By Peter Nurse
Investing.com - The U.S. dollar has traded lower Wednesday, as currency investors take comfort in the agreement reached over a hefty stimulus package by the U.S., and look to get into currencies perceived as more risky.
Senior Democrats and Republicans in the divided U.S. Congress said late Tuesday they had struck a preliminary deal on a $2 trillion stimulus package to limit the economic damage from the coronavirus pandemic. A vote on the relevant bill has been pencilled in for later Wednesday.
At 4:50 AM ET (0850 GMT), the U.S. Dollar Index, which tracks the greenback against a basket of six other currencies, stood at 101.600, down 0.6% on the day and down over 2% from Monday's high. It's still up more than 2.5% for the month, however.
USD/JPY rose 0.3% to 111.52, but GBP/USD looked perky at 1.1893, up 1.2%, and AUD/USD rose 1.7% to 0.6067, gaining along with most so-called commodity currencies, amid increasing signs of an industrial revival in China that should underpin demand for Australian raw materials.
The dollar was also weaker against emerging currencies such as the rand and ruble, while central European currencies also clawed back recent losses against the euro.
The euro has also pushed higher against the dollar, with EUR/USD trading at 1.0831, up 0.4%, but its gains have been less pronounced, after the Eurogroup made only timid progress in rolling out the region's fiscal backstop, the European Stability Mechanism, at a meeting on Tuesday.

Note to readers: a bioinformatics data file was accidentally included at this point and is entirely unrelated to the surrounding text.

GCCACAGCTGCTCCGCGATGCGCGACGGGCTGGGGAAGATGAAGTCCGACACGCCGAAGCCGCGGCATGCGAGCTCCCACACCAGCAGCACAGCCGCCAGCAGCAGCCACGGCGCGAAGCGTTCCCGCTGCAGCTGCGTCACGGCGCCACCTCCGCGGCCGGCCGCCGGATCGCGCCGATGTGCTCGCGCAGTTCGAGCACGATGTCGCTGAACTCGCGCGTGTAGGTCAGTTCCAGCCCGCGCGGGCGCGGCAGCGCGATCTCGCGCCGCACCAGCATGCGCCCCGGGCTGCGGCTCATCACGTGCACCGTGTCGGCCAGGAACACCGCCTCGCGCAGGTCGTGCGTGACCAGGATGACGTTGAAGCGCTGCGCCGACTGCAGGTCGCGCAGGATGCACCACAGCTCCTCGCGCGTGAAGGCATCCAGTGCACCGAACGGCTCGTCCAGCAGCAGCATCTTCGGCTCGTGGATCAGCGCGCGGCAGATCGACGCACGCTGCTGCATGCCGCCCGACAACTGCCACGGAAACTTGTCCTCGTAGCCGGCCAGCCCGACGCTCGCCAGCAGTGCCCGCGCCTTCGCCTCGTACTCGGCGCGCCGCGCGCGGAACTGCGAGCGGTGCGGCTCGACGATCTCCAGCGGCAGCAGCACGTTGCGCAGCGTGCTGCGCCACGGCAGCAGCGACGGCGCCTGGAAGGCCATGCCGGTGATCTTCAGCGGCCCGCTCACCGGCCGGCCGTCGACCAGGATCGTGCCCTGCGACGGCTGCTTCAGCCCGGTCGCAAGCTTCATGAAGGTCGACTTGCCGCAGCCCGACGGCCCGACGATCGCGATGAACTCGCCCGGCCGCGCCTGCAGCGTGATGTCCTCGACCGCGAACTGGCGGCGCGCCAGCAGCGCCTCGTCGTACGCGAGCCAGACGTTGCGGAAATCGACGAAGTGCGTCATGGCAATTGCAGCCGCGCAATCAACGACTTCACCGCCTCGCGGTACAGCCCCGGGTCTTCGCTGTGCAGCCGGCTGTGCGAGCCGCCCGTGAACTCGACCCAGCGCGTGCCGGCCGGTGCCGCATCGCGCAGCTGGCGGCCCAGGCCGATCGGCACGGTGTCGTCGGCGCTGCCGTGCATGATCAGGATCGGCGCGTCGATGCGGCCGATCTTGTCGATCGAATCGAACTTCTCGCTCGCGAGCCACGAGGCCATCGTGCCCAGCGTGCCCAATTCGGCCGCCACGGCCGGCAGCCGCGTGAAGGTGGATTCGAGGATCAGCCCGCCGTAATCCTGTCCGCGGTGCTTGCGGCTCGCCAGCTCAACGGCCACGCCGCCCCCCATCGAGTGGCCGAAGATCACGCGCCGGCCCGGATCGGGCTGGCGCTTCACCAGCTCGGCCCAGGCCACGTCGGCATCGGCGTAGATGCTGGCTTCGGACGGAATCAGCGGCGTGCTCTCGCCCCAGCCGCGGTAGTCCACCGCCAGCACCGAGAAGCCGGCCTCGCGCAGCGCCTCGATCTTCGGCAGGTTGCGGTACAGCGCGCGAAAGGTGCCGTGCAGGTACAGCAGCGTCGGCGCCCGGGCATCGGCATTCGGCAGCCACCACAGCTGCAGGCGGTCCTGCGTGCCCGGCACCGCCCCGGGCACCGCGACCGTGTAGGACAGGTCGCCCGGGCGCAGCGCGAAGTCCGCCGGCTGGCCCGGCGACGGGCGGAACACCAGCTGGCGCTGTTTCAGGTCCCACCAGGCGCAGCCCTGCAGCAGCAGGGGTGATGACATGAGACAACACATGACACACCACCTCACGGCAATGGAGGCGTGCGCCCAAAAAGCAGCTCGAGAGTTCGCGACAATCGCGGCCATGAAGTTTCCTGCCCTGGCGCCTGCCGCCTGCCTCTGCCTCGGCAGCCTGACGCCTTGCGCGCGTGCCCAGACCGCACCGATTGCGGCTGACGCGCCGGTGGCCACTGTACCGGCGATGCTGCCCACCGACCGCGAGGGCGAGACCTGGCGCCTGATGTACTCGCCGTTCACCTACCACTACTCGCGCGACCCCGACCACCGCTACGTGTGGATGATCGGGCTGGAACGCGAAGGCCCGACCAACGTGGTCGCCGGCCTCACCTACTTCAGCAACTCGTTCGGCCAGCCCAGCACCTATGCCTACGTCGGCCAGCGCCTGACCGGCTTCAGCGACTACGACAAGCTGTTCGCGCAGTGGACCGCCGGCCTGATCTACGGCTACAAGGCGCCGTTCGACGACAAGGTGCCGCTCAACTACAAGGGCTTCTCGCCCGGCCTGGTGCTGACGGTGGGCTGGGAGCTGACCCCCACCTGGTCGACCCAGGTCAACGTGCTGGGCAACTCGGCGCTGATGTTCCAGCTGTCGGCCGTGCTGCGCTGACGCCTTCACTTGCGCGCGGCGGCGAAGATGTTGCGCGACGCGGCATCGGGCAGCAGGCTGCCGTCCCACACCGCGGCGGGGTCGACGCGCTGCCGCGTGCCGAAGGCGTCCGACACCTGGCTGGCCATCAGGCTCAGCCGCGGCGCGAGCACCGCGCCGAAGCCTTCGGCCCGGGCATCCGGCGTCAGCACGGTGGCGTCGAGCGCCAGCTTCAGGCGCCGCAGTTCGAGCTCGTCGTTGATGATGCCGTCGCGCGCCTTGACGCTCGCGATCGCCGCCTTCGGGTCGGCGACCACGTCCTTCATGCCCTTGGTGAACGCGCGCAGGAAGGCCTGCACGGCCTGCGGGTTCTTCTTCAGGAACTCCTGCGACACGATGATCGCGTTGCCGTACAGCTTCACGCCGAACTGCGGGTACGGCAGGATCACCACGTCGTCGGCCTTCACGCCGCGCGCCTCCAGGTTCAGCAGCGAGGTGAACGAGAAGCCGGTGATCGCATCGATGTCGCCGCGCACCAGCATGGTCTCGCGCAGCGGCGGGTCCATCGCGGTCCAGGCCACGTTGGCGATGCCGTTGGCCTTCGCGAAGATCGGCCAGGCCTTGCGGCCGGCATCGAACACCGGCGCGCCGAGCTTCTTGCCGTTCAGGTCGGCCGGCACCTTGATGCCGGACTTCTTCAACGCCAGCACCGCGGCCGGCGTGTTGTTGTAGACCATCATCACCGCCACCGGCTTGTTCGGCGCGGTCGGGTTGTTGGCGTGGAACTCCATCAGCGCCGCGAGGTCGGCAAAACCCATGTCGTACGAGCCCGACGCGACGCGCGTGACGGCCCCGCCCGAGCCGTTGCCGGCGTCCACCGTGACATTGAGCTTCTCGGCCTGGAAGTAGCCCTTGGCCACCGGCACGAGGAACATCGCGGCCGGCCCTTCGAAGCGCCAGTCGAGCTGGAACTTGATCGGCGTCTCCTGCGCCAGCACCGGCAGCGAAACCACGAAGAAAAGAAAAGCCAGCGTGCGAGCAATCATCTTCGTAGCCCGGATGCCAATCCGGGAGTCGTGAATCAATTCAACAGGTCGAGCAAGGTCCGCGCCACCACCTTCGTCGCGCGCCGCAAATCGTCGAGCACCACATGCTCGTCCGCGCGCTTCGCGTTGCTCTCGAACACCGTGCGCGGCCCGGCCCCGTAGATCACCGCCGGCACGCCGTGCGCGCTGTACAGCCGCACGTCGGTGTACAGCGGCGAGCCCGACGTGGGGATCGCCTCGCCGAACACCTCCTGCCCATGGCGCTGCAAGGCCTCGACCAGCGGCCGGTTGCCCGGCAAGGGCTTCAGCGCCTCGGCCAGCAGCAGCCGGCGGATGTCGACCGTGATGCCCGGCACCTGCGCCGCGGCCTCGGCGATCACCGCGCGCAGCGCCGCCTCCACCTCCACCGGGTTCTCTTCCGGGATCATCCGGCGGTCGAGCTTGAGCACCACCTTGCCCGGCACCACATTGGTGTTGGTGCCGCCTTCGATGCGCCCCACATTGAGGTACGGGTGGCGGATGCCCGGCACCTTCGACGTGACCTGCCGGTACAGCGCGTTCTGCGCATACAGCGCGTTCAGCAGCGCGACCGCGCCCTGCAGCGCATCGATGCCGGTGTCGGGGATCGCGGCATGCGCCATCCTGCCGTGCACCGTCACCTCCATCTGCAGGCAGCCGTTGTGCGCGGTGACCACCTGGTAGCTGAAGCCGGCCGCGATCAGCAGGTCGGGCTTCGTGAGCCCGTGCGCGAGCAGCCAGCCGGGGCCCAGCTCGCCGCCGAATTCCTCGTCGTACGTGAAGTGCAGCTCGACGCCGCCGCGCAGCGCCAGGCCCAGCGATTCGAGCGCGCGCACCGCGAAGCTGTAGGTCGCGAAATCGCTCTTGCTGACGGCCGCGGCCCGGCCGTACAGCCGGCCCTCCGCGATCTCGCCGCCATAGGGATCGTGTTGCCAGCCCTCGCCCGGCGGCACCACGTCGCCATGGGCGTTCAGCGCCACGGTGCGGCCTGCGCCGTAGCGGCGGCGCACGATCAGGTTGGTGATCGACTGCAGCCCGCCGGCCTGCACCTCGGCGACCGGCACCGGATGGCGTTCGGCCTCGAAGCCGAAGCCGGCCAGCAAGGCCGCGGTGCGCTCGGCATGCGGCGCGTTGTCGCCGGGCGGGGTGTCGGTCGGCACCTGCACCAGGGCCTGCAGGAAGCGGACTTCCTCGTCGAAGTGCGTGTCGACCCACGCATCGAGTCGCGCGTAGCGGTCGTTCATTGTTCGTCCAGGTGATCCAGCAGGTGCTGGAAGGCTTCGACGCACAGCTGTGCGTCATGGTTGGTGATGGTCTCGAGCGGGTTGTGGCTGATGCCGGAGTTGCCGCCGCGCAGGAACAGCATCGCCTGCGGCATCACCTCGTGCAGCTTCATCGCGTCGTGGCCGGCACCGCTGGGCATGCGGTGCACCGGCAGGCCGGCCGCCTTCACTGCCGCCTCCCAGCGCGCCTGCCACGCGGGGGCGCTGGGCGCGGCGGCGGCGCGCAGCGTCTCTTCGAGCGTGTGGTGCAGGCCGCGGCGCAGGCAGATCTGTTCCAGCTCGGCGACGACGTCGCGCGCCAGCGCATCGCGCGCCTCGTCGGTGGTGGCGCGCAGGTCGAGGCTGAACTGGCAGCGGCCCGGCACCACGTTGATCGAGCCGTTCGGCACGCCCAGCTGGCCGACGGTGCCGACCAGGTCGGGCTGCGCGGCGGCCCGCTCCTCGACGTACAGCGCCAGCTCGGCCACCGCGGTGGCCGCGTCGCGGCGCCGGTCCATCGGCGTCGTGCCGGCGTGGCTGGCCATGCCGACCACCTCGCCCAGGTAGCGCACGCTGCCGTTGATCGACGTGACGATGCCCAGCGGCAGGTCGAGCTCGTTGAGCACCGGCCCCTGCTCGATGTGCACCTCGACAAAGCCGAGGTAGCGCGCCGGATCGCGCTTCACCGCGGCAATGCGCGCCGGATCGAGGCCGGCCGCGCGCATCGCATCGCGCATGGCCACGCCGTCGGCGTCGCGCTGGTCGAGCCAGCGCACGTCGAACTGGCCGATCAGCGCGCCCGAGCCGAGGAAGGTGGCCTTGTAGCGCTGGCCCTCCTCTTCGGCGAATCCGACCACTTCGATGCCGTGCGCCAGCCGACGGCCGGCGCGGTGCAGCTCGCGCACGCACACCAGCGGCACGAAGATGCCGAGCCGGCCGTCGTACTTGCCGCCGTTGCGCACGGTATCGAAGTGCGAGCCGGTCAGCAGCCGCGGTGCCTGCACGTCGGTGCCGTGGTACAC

The group, which is made up of the finance ministers from the eurozone countries, dismissed the idea of joint debt instruments at the meeting. These would allow the measures needed to combat the coronavirus in the hard hit, but highly indebted, countries, like Italy and Spain, to be part financed by their richer neighbours.
While the ECB has come to the rescue by launching a gigantic new package of quantitative easing, it’s clear the extent to which individual countries can combat the pandemic depends on the strength of their balance sheets.
Germany offered up over 1 trillion euros to support its own economy earlier this week, but cash-strapped Italy has only managed a 25 billion-euro package.
This decision has seen increased pressure on the debt spreads of some of the eurozone countries against the benchmark German paper, and has weighed to a degree on the euro.
Europe has become the fiercest battleground in the war against the Covid-19 outbreak, and the news overnight from Italy was not encouraging.
Italy’s daily number of fatal cases increased to 743 from 602 the day before, halting the recent trend of decreasing numbers of daily deaths.
While the amount of daily new cases increased a smaller number than the day before, 3,612 versus 3,780, the total amount of critical cases has increased further (+3,393 vs +3,024), noted analysts at Nordea, in a research note, “which doesn’t bode too well for the amount of fatal cases over the coming days.”